Simple Programming Languages Encourage Bad Programs

Reading the JavaScriptSucks page got me thinking about this; there seems to be an attitude that making a programming language accessible is bad, because it allows non-programmers to write programs, the general result being BadCode.

I've been through University (B.Sc. ComputerScience, University of Southampton), and had all the formal training, and now I work as a code monkey, but long before I ever had any formal instruction, I was playing around writing BASIC on my ZX Spectrum. Would I have ever become a programmer had I not had a simple introduction? Would anyone?

The general point is that we shouldn't be all elitist, but should remember that we probably all wrote bad code once, and we probably all wrote annoying code once:

	10 PRINT "Rob is a Doofus"
	20 GOTO 10
-- LeonGierat?

 > NEW
 > 10 PRINT "You are a pig
 > 20 RUN
 > RUN
 Syntax error at line 10.
I asked Mum why my program didn't work. She said the computer didn't want to run my program because it was rude, but even when I was 6 years old I knew there must be another reason...

SchemeLanguage is a really simple language that many people think doesn't suck.

Disagree strongly. I've worked in CeePlusPlus, DelphiLanguage and JavaLanguage. C++ is the least simple of the 3. When I had to work on other people's code, the Java code was the neatest, followed by Delphi. C++ suffered the most from dirty hacks, big methods etc... I don't work in C++ anymore.

I don't know Delphi, but although Java is neat, for someone to be able to write anything in it, they need to understand a bit about the language first. Most ScriptingLanguages allow a developer to write very sloppy code (terminate line in ';' or not, your choice. Declare variables or not, your choice, etc). This makes it very accessible to a programming newbie, as they don't need to worry about bothersome things such as structure and consistency. Throw in a feature rich environment (i.e., a browser, filesystem or something) and all of a sudden you've given a beginner the power to do wonderful or horrible things.

I think maybe Simple was the wrong adjective. Maybe 'Accessible' would be better. -- LeonGierat?

I would think this applies to all ProgrammingLanguages. All languages will have a subset that one might regard as "simple" or "accessible".

Rules to define good/bad/ugly are very hard to write, because to some extent we are talking about the QualityWithoutaName.

We can LearnTheHardWay?. For example, find out exactly why is GotoConsideredHarmful by writing some SpaghettiCode. This requires one to LearnWhileDoing?.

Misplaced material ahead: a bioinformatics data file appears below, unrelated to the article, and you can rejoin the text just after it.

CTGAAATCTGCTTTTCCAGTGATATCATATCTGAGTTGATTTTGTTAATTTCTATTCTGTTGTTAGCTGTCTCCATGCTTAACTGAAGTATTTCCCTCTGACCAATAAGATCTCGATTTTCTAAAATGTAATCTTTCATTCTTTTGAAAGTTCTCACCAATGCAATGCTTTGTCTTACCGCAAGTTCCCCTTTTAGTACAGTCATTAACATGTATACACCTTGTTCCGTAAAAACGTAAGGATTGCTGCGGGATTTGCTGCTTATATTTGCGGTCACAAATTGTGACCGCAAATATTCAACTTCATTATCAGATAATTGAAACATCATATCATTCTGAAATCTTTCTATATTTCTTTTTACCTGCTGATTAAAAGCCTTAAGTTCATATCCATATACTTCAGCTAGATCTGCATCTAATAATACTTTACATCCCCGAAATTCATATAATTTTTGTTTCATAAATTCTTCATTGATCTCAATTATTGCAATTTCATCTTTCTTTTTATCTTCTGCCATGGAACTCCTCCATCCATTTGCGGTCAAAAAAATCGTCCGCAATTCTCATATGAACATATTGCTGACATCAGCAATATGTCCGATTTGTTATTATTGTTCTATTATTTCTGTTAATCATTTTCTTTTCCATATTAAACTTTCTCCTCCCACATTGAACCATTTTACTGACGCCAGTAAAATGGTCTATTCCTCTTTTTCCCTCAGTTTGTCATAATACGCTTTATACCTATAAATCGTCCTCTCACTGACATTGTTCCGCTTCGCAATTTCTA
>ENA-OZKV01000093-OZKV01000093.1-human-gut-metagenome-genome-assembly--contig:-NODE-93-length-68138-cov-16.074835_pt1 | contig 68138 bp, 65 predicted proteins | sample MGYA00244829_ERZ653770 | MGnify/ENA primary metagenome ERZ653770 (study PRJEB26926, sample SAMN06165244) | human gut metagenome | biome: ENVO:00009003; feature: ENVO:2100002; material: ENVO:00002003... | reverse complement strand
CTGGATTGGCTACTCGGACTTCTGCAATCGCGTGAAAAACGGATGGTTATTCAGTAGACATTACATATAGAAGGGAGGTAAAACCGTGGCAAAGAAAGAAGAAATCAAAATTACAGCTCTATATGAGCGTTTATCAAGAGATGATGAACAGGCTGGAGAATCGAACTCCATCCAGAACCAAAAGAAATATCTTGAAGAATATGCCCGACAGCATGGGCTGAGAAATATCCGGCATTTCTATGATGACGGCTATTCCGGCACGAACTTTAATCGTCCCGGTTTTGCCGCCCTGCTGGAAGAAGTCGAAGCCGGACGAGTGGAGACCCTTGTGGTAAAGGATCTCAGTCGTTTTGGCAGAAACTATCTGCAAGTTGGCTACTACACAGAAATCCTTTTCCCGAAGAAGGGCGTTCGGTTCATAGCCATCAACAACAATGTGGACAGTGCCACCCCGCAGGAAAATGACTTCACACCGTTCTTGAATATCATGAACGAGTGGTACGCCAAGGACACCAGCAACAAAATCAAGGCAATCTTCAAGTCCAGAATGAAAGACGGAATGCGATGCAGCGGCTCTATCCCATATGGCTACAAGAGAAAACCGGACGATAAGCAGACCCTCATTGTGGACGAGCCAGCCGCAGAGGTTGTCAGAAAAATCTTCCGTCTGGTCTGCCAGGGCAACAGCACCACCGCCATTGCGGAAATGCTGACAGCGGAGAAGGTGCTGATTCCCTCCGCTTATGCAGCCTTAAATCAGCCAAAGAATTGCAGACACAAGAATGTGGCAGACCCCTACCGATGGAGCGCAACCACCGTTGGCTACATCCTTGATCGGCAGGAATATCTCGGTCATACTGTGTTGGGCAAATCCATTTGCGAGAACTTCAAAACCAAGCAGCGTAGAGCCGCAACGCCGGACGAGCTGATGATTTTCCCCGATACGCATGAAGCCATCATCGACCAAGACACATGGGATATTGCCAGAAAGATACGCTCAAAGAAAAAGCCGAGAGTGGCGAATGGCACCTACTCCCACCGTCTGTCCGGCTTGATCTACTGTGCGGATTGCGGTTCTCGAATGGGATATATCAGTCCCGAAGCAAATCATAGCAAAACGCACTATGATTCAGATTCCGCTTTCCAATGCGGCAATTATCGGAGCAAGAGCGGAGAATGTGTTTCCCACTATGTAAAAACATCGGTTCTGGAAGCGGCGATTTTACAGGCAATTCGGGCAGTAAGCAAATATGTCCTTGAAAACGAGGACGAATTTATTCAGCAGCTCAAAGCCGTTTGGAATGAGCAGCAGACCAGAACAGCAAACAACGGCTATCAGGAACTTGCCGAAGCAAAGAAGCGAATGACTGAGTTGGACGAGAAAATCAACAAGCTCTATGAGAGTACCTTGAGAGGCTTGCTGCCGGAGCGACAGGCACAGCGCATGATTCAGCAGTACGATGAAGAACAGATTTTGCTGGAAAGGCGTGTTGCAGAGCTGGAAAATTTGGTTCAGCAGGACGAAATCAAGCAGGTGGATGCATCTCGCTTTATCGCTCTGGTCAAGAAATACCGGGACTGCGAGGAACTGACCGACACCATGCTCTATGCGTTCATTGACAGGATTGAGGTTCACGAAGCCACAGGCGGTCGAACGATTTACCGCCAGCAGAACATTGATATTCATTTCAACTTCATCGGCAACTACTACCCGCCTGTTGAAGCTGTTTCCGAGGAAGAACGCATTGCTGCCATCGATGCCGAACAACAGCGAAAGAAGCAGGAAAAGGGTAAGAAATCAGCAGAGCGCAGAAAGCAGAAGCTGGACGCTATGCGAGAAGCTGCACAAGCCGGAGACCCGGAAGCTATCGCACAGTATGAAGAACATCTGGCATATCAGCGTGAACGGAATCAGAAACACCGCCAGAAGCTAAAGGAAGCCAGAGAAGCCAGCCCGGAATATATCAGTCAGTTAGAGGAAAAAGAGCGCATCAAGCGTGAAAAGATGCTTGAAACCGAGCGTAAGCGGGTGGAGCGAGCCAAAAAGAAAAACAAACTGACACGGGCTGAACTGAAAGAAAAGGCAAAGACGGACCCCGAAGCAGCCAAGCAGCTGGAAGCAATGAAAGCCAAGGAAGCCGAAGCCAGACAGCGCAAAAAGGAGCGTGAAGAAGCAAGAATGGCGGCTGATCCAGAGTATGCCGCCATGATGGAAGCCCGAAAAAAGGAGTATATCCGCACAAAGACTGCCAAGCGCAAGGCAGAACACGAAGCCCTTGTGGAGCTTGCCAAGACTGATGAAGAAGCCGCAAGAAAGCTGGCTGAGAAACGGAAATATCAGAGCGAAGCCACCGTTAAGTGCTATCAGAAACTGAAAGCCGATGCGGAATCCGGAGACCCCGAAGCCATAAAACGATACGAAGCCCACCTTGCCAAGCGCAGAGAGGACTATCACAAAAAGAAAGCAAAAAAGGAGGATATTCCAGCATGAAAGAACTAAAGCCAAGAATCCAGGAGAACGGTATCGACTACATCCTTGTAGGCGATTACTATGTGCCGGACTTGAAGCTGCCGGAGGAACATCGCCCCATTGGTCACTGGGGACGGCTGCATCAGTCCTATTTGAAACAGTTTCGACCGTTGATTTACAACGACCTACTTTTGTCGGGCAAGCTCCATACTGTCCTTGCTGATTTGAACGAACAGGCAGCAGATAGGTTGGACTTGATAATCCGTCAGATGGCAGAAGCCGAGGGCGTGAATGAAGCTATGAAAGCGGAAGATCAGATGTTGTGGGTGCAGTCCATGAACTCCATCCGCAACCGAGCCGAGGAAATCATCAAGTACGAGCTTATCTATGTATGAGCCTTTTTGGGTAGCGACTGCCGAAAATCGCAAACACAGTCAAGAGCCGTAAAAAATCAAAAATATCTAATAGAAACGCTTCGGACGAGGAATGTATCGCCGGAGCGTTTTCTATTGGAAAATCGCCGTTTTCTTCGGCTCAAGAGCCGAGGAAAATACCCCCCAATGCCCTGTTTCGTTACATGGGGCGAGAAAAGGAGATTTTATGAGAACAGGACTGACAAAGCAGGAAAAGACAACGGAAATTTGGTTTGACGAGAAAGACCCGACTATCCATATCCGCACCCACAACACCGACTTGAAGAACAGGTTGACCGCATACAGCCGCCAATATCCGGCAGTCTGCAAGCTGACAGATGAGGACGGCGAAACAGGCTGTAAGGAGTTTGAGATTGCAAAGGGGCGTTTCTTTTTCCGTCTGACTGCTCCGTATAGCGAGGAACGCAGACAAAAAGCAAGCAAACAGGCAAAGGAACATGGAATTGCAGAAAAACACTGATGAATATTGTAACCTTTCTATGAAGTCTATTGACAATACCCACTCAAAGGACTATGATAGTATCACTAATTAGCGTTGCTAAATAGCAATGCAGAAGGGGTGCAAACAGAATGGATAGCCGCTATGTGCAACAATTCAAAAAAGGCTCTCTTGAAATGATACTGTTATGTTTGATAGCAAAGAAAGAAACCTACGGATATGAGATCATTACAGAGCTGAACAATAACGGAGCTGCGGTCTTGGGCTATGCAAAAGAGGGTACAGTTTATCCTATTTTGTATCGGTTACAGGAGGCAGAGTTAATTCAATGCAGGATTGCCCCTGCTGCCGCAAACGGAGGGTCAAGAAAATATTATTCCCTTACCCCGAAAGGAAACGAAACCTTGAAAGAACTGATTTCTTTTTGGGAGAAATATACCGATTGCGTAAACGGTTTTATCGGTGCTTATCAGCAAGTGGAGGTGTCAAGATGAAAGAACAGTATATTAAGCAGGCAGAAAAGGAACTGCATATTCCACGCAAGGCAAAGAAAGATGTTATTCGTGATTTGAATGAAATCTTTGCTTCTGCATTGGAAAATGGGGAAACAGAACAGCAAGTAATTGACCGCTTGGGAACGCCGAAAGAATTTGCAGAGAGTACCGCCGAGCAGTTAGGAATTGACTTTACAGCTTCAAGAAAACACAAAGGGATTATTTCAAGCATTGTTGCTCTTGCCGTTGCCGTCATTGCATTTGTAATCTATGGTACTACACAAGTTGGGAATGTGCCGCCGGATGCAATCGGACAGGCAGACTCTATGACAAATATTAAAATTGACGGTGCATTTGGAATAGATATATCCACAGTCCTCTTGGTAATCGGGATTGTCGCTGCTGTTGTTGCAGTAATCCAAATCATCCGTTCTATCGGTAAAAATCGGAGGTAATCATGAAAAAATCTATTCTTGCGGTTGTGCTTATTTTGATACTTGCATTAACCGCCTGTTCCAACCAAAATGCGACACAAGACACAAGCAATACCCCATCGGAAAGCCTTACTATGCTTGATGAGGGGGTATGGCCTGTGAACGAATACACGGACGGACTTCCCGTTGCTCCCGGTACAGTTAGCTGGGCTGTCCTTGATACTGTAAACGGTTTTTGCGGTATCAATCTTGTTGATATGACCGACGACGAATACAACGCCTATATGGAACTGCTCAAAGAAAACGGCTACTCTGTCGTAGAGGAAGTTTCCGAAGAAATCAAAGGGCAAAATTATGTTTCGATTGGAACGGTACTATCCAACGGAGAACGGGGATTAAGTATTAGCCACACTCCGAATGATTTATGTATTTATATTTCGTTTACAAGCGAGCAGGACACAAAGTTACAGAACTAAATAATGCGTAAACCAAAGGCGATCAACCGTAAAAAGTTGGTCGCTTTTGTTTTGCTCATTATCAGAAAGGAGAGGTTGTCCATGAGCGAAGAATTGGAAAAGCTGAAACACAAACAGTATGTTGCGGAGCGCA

We can also learn from the mistakes and experience of others, but perhaps there is a larger risk of picking up CargoCultProgramming habits? How much respect would you have for someone who said, "I never use GoTo because I've been told it's bad."?

These things make me think that it's more to do with the way you learn. -- MatthewAstley

Re: "Most ScriptingLanguages allow a developer to write very sloppy code (terminate line in ';' or not, your choice. Declare variables or not, your choice, etc)."

IMO, the SemiColon thing is a flaw of the language. It should either use semi's or not use semi's. BTW, didn't EiffelLanguage also make semicolons optional? Eiffel is hardly a "scripting language". Personally I hate semicolons, but don't want to start that battle here again.

Personally, I like scripting (or DynamicallyTyped) languages. However, I agree that some are potentially more "abusable" than others. But the flip side is that they are often easier to fix because there is less formality to shuffle around. Or perhaps easier to rewrite the bad sections.

I suspect this topic will degenerate into a HolyWar about StaticTyping versus DynamicTyping languages, but I could be wrong.

But perhaps there is a trade-off between languages that I myself like to use versus languages I would want to maintain other's code in, especially if they are a sloppy wondering idiot (codewise).

I don't think the problem is the simplicity of the languages, but rather, the uses they are put to. It's a special case of the GoldenHammer AntiPattern, where the hammer is a simple language. Often it's not even by the programmer's choice, but the company policy. See: TheParableOfTheGoldenHammerPolicy -- BillCaputo

It's not simple programming languages, but simplistic ones that encourage bad programming. If, to be simple, a language has to mask the complexity of the application domain, then it does encourage all sort of bad programs.

It's not really the GoTo that's the problem - more that I used to run that program in electronics stores to annoy the clerks. It seems these are the sort of things some people have a real objection to (again, see JavaScriptSucks, example: UnsolicitedPopupWindows?). Personally, I think accessible languages are a good learning tool. If they can do genuinely useful things, they allow a PowerUser to write useful throwaway programs quickly.

See Also: ToolsThatTeachPoorHabits

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